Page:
It’s been one of plastic surgery’s tried and true operations, but the abdominoplasty (or tummy tuck) underwent it’s own major face-lift when liposuction came along. Now, surgeons and their patients have a variety of approaches that can be selected.
It’s More than Just One Operation Option
For decades, there was basically just one approach to abdominoplasty, but the advent of liposuction about 20 years ago changed all that.
Now surgeons have several approaches they can use, depending mainly on the degree of correction needed.
First, what tummy tucks can and cannot do. According to the American Society of Plastic Surgeons, a tummy tuck “removes excess fat and skin and, in most cases, restores weakened or separated muscles creating an abdominal profile that is smoother and firmer.” A flat and sculpted mid-section is a dream for many and the goal of just as many folks committed to exercise and weight control. But sometimes these efforts just can’t get the job done. Some people who carry normal weight and proportion still are nagged by an abdomen that either sticks out or is loose and sagging. Some of the biggest culprits are aging, heredity, pregnancy, other surgeries and big swings in weight gain or loss.
Tummy tucks can’t…
take the place of a good diet and weight loss and/or an appropriate exercise program. Technically, the outcomes of a tummy tuck are permanent, but if you slip back into habits that caused the original issue, the best possible result probably won’t last. For this reason, if you’re planning a substantial weight loss or women who may be considering future pregnancies, it may be a good idea to wait on a tummy tuck.
The surgery also can’t fix stretch marks, even though they may disappear or improve if they are located on the areas of excess skin that will be removed.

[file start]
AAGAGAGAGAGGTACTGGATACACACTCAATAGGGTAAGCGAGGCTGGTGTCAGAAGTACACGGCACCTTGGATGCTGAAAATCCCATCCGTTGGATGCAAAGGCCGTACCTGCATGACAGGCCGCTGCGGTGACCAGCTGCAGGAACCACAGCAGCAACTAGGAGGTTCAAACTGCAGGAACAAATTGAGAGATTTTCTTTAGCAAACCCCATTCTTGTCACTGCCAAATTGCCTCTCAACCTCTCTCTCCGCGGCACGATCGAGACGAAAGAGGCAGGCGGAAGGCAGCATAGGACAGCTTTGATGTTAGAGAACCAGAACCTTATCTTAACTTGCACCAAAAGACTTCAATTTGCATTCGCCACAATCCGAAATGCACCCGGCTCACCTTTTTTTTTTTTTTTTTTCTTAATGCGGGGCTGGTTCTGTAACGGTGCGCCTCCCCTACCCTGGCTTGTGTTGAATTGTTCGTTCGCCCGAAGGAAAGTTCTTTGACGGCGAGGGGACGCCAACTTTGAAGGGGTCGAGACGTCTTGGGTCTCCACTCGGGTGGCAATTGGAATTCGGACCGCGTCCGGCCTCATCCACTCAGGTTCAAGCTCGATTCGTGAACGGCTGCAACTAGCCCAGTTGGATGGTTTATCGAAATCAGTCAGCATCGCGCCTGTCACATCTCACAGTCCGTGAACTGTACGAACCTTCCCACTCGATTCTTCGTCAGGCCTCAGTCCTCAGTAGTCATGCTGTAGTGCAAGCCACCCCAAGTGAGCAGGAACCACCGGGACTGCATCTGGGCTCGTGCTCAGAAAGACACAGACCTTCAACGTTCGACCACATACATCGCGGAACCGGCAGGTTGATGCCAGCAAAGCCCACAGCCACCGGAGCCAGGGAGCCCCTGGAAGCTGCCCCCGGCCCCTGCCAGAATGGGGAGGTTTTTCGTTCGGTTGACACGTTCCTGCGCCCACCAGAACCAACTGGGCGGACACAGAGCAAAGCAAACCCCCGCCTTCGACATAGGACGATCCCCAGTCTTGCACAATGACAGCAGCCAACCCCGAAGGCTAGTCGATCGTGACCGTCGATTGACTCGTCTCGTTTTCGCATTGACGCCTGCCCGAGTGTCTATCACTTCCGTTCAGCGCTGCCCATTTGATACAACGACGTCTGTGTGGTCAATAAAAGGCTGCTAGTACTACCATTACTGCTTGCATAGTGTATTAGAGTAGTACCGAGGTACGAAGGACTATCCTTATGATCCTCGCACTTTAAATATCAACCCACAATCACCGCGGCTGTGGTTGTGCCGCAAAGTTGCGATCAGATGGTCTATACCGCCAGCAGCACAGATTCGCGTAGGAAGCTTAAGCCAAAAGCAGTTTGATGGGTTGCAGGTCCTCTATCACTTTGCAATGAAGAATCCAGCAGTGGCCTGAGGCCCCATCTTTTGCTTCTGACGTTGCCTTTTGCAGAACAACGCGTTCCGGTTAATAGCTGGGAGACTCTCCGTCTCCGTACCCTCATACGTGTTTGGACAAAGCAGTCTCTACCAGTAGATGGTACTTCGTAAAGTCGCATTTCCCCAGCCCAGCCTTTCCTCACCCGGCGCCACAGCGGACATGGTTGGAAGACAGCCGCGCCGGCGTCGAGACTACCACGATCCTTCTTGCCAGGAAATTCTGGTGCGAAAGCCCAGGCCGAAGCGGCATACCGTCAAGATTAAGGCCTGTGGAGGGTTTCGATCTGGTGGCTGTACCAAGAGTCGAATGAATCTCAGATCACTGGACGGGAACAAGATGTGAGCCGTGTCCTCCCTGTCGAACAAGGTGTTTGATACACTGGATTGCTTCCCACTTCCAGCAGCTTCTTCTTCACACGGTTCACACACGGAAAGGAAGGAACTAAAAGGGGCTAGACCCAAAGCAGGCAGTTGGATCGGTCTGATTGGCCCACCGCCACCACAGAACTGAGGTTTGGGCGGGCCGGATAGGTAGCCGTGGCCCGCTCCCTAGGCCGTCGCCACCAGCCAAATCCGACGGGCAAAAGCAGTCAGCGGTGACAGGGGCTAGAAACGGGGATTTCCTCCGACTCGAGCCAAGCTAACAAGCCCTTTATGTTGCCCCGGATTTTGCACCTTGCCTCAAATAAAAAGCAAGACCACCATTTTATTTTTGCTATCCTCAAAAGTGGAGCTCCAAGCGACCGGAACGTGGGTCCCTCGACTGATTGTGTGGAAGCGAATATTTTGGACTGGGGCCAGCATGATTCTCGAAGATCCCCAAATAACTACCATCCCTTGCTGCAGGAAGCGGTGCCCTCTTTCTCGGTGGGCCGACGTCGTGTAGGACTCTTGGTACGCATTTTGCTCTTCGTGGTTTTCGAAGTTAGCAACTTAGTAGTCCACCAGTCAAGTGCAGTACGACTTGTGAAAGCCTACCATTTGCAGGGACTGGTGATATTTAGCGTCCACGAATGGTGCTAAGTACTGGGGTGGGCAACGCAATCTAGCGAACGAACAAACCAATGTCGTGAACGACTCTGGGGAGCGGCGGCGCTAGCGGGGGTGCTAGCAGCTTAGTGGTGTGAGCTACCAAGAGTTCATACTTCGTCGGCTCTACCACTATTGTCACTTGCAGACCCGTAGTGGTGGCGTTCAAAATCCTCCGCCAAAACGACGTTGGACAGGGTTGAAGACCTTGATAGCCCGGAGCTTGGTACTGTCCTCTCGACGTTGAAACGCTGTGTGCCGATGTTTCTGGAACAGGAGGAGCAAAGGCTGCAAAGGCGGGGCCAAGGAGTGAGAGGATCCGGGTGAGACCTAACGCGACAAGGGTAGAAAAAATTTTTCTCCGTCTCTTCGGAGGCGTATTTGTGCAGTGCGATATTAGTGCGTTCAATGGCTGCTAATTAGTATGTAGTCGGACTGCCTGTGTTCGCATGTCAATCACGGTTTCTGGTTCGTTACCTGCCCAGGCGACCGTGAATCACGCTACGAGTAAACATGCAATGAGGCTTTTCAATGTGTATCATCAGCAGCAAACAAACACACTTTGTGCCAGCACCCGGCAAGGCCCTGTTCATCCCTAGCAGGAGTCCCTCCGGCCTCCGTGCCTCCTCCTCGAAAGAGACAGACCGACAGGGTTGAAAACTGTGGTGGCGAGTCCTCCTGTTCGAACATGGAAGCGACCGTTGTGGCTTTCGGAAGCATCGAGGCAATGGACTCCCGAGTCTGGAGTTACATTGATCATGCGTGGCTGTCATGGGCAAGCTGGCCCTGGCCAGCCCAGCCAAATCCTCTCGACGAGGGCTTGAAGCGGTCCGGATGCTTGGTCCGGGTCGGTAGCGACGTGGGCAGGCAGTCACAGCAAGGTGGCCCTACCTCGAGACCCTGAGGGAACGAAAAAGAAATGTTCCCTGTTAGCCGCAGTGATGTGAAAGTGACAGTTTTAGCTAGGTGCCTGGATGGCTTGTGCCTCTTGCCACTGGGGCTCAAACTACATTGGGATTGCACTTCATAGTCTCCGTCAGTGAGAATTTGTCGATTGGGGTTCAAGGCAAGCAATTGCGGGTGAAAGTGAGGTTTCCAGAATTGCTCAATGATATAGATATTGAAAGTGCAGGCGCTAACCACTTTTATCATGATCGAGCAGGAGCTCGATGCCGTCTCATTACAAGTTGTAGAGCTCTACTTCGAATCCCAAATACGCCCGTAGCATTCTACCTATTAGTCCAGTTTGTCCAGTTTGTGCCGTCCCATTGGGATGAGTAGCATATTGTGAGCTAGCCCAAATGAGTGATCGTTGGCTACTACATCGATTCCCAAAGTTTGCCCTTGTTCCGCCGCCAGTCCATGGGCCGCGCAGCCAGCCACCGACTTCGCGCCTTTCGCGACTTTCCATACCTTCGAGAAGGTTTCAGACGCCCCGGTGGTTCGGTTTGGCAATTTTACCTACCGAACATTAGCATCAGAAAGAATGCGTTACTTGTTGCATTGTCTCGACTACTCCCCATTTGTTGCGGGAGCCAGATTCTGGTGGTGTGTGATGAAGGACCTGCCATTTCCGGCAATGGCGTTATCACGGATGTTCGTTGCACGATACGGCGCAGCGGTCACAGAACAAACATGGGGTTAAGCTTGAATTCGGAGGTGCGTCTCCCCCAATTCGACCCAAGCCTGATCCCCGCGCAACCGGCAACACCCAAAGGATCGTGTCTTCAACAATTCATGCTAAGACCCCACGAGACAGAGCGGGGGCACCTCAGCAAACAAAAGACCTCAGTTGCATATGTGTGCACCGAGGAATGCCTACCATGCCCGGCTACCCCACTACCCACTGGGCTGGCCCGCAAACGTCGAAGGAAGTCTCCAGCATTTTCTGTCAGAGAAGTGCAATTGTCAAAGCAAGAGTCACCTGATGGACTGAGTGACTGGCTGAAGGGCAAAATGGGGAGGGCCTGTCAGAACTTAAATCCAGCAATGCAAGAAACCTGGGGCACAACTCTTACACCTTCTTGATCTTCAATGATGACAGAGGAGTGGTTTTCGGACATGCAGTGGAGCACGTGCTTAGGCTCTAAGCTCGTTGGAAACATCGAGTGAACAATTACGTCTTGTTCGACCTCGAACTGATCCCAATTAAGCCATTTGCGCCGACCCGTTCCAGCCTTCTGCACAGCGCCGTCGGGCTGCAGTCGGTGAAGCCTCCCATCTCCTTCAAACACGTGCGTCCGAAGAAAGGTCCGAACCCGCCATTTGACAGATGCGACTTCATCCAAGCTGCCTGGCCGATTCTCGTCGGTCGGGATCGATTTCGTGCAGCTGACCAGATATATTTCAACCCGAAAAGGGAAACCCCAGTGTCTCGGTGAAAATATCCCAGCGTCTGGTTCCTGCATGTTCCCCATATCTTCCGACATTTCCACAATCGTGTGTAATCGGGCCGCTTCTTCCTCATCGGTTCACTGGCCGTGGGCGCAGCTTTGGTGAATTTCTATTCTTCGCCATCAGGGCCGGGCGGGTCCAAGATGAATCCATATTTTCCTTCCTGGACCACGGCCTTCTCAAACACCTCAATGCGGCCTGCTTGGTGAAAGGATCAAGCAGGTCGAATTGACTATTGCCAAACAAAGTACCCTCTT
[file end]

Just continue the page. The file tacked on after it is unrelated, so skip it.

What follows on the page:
Variations on a Theme
Dr. Fodor points out that liposuction now provides surgeons and their patients several different approaches to tummy tucks — ranging from minimal to maximum tissue removal, and including complete and partial abdominoplasties, circumferential and floating tummy tucks.
Liposuction can be partnered with an abdominoplasty, making a Lipotuck, which includes body contouring around the hips, thigh and buttocks.
You may have heard of the so-called “mommy makeover.” These surgeries include a combination of liposuction, breast reduction or life and sometimes a hysterectomy.
What is involved?
Abdominoplasties, depending on the extent of the surgery, can take from one to five hours. A partial abdominoplasty (mini-tuck abdominoplasty) can be finished in one to two hours. Dr. Fodor says several tummy tuck techniques can be done without having to reconstruct the umbilicus (belly button), but if it’s needed a surgeon will hide the original umbilicus by suturing it into a new hole created by the surgeon.
Overall, a complete (or full) tummy tuck will include an incision that’s made from hip to hip just above the pubic area. Another incision is made to free the navel from the surrounding skin. The skin is detached from the abdominal wall to reveal the muscles and fascia to be tightened. The muscle fascia wall is tightened with sutures. Surgeons will often employ liposuction to refine the transition zones of the abdominal sculpture. And a dressing and sometimes a compression garment are applied to drain any excess fluid from the site.